Cyprian Ekwensi's People of the City is a vivid tale of class struggle and identity reclamation in the shadows of colonialism's reign.


1979's 'This Heat' Remains a Lodestone for Avant-Rock Adventure

On their self-titled debut, available for the first time on digital formats, This Heat delivered an all-time classic stitched together from several years of experiments.


'The Edge of Democracy' and Parallels of Political Crises

Academy Award-nominated documentary The Edge of Democracy, now streaming on Netflix, lays bare the political parallels of the rise of Bolsonaro's Brazil with Trump's America.


The Pogues' 'The BBC Sessions 1984-1986' Honors Working-Class Heroes

The Pogues' BBC Sessions 1984-1986 is a welcome chapter in the musical story of these working-class heroes, who reminded listeners of the beauty and dignity of the strong, sooty backs upon which our industrialized world was built.


Mary Halvorson Creates Cacophony to Aestheticize on 'Artlessly Falling'

Mary Halvorson's Artlessly Falling is a challenging album with tracks comprised of improvisational fragments more than based on compositional theory. Halvorson uses the various elements to aestheticize the confusing world around her.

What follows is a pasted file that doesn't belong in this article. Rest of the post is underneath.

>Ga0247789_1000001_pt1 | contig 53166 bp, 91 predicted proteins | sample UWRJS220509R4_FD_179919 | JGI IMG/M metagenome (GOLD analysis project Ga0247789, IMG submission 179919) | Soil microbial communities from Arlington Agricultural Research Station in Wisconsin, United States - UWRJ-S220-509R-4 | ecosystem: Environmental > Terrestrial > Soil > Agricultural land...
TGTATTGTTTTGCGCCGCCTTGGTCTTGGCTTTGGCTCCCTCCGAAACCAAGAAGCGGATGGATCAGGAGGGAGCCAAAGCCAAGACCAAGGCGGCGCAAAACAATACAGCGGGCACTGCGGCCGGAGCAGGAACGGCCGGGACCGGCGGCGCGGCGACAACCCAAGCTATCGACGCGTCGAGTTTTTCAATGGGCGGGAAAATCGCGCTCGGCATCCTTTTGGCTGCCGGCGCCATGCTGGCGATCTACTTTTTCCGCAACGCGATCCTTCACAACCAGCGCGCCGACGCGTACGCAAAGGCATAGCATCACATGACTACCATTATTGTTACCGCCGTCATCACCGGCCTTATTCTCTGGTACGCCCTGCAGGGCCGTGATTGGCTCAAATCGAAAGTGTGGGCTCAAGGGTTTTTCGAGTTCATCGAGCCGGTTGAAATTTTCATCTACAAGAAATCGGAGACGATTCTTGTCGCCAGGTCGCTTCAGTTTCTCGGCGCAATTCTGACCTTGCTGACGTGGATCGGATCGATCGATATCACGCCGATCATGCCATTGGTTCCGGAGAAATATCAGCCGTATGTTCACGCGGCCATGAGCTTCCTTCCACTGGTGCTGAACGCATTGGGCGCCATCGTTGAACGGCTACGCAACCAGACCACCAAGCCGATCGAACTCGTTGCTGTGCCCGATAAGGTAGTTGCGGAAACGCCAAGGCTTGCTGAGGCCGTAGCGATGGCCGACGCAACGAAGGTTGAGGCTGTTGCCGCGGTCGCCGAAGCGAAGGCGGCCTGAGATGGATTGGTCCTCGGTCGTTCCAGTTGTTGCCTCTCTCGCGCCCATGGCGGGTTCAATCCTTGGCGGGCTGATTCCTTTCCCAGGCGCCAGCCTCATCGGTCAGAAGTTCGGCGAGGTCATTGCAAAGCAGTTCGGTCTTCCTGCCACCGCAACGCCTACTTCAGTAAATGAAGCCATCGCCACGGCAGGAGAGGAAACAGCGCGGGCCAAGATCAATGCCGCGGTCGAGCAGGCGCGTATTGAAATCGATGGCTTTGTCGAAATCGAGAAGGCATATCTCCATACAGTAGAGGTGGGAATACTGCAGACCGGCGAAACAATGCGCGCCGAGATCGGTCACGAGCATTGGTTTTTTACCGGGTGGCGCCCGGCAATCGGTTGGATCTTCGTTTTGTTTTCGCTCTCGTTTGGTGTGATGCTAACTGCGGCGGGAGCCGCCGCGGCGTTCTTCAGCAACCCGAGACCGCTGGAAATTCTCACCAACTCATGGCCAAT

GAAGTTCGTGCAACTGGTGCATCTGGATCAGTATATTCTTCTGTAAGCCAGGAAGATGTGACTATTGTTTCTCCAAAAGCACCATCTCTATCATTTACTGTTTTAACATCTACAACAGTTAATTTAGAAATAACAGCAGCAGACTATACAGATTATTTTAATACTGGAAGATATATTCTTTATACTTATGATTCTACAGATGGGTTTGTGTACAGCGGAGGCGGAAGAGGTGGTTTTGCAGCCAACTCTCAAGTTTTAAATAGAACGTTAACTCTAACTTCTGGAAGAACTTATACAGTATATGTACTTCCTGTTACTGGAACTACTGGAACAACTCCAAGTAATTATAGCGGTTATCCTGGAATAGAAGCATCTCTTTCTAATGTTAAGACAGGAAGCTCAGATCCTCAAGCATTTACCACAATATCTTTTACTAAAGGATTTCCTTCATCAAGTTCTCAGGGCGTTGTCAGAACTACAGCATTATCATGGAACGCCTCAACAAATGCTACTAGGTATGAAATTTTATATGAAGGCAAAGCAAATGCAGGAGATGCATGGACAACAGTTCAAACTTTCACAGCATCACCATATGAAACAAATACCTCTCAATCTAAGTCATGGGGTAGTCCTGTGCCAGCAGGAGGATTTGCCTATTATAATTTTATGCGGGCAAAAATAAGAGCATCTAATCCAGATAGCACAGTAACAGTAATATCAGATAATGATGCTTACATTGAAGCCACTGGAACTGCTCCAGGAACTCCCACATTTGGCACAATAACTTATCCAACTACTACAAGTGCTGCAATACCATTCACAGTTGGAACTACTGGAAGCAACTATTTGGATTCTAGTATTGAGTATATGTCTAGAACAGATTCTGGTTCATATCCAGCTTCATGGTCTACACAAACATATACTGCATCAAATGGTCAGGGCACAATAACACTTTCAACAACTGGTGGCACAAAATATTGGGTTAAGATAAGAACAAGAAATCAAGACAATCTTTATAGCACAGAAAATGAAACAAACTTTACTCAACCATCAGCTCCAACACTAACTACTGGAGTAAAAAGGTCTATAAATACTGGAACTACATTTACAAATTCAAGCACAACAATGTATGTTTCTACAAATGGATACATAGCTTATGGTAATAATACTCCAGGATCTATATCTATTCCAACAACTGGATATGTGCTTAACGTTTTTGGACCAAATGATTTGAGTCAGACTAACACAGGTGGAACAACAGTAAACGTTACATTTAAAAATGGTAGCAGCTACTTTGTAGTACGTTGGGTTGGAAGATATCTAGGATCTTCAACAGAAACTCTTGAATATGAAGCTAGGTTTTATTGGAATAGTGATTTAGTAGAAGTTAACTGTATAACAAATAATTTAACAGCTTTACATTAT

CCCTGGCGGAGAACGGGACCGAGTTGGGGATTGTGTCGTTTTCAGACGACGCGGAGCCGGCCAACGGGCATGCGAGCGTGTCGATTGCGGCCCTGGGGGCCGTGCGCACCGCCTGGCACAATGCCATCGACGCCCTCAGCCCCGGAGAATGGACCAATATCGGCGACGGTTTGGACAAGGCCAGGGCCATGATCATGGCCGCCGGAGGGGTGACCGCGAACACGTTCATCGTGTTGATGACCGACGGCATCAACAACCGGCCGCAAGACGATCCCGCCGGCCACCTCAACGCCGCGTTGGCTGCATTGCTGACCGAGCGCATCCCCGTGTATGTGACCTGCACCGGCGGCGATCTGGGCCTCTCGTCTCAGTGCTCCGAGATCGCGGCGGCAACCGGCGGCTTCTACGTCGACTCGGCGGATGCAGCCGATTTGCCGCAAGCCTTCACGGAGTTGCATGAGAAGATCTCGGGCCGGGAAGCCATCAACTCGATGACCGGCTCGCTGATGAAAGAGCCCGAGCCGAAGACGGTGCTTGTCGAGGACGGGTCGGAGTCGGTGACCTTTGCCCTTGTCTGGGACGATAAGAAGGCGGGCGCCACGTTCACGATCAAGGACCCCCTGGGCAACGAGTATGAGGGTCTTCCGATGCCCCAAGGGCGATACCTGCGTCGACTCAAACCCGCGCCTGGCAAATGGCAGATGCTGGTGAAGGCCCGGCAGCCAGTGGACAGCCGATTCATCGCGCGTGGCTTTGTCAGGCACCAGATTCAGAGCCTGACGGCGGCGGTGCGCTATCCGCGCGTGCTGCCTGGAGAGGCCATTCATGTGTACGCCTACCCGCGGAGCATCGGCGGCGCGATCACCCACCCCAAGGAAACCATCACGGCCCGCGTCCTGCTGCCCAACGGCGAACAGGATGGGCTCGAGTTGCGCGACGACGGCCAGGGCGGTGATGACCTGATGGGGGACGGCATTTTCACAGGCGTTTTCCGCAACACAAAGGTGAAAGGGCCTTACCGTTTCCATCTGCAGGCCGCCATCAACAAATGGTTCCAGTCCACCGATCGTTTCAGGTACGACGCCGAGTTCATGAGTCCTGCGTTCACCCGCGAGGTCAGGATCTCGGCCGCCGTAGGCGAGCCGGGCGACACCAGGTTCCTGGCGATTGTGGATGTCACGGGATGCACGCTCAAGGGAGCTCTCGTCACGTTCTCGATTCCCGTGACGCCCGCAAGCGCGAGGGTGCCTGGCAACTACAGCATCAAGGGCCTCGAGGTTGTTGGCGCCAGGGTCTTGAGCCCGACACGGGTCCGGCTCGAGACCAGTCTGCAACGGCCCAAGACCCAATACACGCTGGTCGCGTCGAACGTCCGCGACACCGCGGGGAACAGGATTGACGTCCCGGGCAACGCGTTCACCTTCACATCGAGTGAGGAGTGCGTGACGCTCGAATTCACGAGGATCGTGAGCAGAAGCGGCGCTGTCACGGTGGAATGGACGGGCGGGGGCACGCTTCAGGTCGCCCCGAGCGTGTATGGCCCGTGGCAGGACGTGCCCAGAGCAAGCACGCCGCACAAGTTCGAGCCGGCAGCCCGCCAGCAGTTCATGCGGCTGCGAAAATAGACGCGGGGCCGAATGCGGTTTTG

15 Overlooked and Underrated Albums of the 1990s

With every "Best of the '90s" retrospective comes a predictable list of entries. Here are 15 albums that are often overlooked as worthy of placing in these lists, and are too often underrated as some of the best records from the decade.


'A Peculiar Indifference' Takes on Violence in Black America

Pulitzer Prize finalist Elliott Currie's scrupulous investigation of the impacts of violence on Black Americans, A Peculiar Indifference, shows the damaging effect of widespread suffering and identifies an achievable solution.


20 Songs From the 1990s That Time Forgot

Rather than listening to Spotify's latest playlist, give the tunes from this reminiscence of lost '90s singles a spin.


Delightful 'Miss Pettigrew Lives for a Day' Is Good Escapism

Now streaming on Amazon Prime, Bharat Nalluri's 2008 romantic comedy, Miss Pettigrew Lives for a Day, provides pleasant respite in these times of doom and gloom.


The 10 Best Horror Movie Remakes

The horror genre has produced some remake junk. In the case of these ten treats, the update delivers something definitive.


Flirting with Demons at Home, or, When TV Movies Were Evil

Just in time for Halloween, a new Blu-ray from Kino Lorber presents sparkling 2K digital restorations of TV movies that have been missing for decades: Fear No Evil (1969) and its sequel, Ritual of Evil (1970).


Magick Mountain Are Having a Party But Is the Audience Invited?

Garage rockers Magick Mountain debut with Weird Feelings, an album big on fuzz but light on hooks.

Collapse Expand Reviews

Collapse Expand Features

PM Picks
Collapse Expand Pm Picks

© 1999-2020 PopMatters.com. All rights reserved.
PopMatters is wholly independent, women-owned and operated.